Reba Dance

Home Culture 2019-06-11

Reba Dance

Reba dance is a form of dance performed by Tibetan "Reba" artists. Reba is a group of street artists who make a living selling arts (usually composed of family as the basic unit) performing, mainly with bells and drums, integrating rap and singing, harmony (singing and dancing), acrobatics, Qigong and Reba opera. It has a relatively fixed set of procedures, consisting of 12 programs, and a full set of performances takes five hours.

On May 20, 2006, Reba Dance was approved by the State Council to be included in the first batch of national intangible cultural heritage list.

historical origin

According to historical records, the production of Reba Dance was founded in the 11th century AD by Milarepa, the second generation ancestor of the Gaju School of Tibetan Buddhism. Others believe that the Reba dance was handed down by Buddhist Dang Bassanger. "Eight Qings of Karma" is the mantra that Aragogue, Master of Bassanger, recites when he sees the devil destroying the people, that is, when Aragogue, a Buddhist monk of Karma sect, sees or hears someone suffering.

There are many legends about the origin of Reba. Legend has it that people built a nine-storey temple at the confluence of the three rivers of Soza, Merry and Shenggua. The rulers tempted people to build temples for them. Five men and five women, one of the founders of Karma, performed drums in their spare time and held a dance festival every floor. After several years of construction, the temple has been built, the drums of Reba have increased, and the dance has also enriched.

Reba Dance Ding Qing Reba

It is believed that the founder of Reba Dance was Milarepa (1040-1125 AD), a Buddhist practitioner who wrote the Taoist Song of Milarepa. Milarepa was born in a place called "Qiongxie", and Ding Qing has been known as "Qiongpu Ding Qing" since ancient times. People in the area generally believe that Milarepa was born in Ding Qing, and Ding Qing has the reputation of "Home of Reba". It is said that Milarepa killed an elephant when he was young. The elephant's skin was laid on the ground, and Miraziba danced on it to worship the gods, thus creating the Reba dance. Up to now, the props and decorations used in the performance of Reba dance also come from the legend of the sacrifice of the god, Milarepa takes the big rib of the elephant as the drum frame, takes the thin skin under the stomach as the drum skin, uses the small rib as the drum mallet, and uses the like intestine as the mesh skirt ear. This legend not only smeared a magical color for folk Reba dance, but also made a direct footnote for the development of dance art from primitive altar to folk.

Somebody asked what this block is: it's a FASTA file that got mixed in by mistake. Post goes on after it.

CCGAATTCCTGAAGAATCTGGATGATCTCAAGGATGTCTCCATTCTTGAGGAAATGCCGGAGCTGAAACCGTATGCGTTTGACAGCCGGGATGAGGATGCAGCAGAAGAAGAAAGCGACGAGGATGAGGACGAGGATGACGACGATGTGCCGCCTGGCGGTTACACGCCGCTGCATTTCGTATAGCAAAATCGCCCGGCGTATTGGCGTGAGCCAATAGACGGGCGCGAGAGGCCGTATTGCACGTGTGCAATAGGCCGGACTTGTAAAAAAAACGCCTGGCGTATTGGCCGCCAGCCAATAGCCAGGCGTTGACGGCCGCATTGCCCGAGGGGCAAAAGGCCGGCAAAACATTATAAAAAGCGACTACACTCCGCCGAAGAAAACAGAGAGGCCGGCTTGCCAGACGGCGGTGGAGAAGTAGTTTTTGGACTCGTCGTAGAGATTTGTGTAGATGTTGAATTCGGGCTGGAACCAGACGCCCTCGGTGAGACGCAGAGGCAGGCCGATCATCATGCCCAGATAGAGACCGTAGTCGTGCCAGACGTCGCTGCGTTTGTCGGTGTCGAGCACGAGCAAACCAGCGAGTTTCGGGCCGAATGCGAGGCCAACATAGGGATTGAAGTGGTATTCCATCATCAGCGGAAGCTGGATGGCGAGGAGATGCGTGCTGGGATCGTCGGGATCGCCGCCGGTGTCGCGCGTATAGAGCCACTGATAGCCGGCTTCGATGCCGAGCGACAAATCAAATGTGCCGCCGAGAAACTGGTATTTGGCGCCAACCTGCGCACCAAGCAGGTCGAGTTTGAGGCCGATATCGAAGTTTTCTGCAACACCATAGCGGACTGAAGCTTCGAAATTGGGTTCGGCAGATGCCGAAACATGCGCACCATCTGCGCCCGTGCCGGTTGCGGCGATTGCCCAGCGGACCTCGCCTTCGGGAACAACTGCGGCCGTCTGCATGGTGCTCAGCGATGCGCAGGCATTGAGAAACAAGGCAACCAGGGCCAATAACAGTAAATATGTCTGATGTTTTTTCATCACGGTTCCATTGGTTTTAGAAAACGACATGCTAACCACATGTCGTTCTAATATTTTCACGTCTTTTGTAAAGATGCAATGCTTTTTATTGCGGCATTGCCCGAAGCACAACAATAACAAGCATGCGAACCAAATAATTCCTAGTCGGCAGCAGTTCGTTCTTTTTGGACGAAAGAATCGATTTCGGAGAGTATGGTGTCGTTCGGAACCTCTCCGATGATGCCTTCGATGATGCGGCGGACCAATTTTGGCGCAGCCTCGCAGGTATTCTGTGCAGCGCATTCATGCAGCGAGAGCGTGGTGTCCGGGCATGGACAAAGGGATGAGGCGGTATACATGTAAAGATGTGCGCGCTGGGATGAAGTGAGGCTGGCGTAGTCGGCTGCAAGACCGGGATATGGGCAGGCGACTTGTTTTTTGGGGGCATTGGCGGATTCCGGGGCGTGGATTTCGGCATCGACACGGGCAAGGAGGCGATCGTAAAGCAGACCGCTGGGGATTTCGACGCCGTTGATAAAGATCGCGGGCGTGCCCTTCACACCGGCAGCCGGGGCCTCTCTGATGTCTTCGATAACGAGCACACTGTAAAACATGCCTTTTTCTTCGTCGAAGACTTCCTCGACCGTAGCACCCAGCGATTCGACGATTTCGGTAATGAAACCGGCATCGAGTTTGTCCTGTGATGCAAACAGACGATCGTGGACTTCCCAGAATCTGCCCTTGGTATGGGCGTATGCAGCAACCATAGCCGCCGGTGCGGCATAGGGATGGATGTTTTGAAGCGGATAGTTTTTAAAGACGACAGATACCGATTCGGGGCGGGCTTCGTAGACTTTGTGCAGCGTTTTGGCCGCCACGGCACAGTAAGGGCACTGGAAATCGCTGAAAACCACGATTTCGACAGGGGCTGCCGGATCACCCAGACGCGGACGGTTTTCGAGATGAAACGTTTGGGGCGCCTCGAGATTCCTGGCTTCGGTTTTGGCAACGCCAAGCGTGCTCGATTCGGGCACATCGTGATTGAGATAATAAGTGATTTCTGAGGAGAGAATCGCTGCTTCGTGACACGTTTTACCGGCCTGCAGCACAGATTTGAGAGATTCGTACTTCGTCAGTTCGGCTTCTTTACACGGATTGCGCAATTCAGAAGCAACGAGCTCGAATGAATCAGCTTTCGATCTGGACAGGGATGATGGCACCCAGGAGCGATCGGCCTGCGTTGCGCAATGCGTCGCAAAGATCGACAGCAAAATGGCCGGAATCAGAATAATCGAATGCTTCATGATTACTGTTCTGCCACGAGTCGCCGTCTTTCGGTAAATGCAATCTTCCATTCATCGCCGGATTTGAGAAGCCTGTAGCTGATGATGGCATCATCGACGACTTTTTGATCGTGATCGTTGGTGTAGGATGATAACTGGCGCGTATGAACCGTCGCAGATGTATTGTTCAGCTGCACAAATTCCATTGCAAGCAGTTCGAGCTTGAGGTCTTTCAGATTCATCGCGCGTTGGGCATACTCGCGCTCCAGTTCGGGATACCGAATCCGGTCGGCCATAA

It should be said that the origin of Reba dance is much older than that of Milarepa. Its predecessor was the ancient local religion before Buddhism was introduced into Tibet, namely the witch dance or totem dance of Ben religion. Ding Qing is an important place for the spread of Ben religion. Zizhu Temple, 40 kilometers away from Dingqing County, is the largest and most complete benzo monastery in Tibet. Experts generally believe that the symbol of the rise of Ben religion from Ali, Tibet, to spread outward is the Zizhu Temple in the area of "Qiongpu Dingqing", and then Ben religion is spread to the area of Linzhi Ben Rishen Mountain. Therefore, the ancient Ben Shamanism witch dance experienced several historical years of precipitation in Ding Qing spread to the folk, become Ding Qing Reba dance has sufficient conditions and reasons.

Hoba Dance. That song, such as Dingar Hoba

According to local artists'recollections, such as the Tibetan version of Naxu Zhiru History written by Renwang Danzeng and Solandoji, the CPPCC, the earliest Dinggar Reba was an independent dance art created and developed on the basis of the original folk Reba by Milarepa and Reqingba, the second generation ancestors of Tibetan Buddhist Kaju School in 1040 A.D. This kind of Reba dance has experienced the development and evolution from the folk to the temple and from the temple to the folk in history.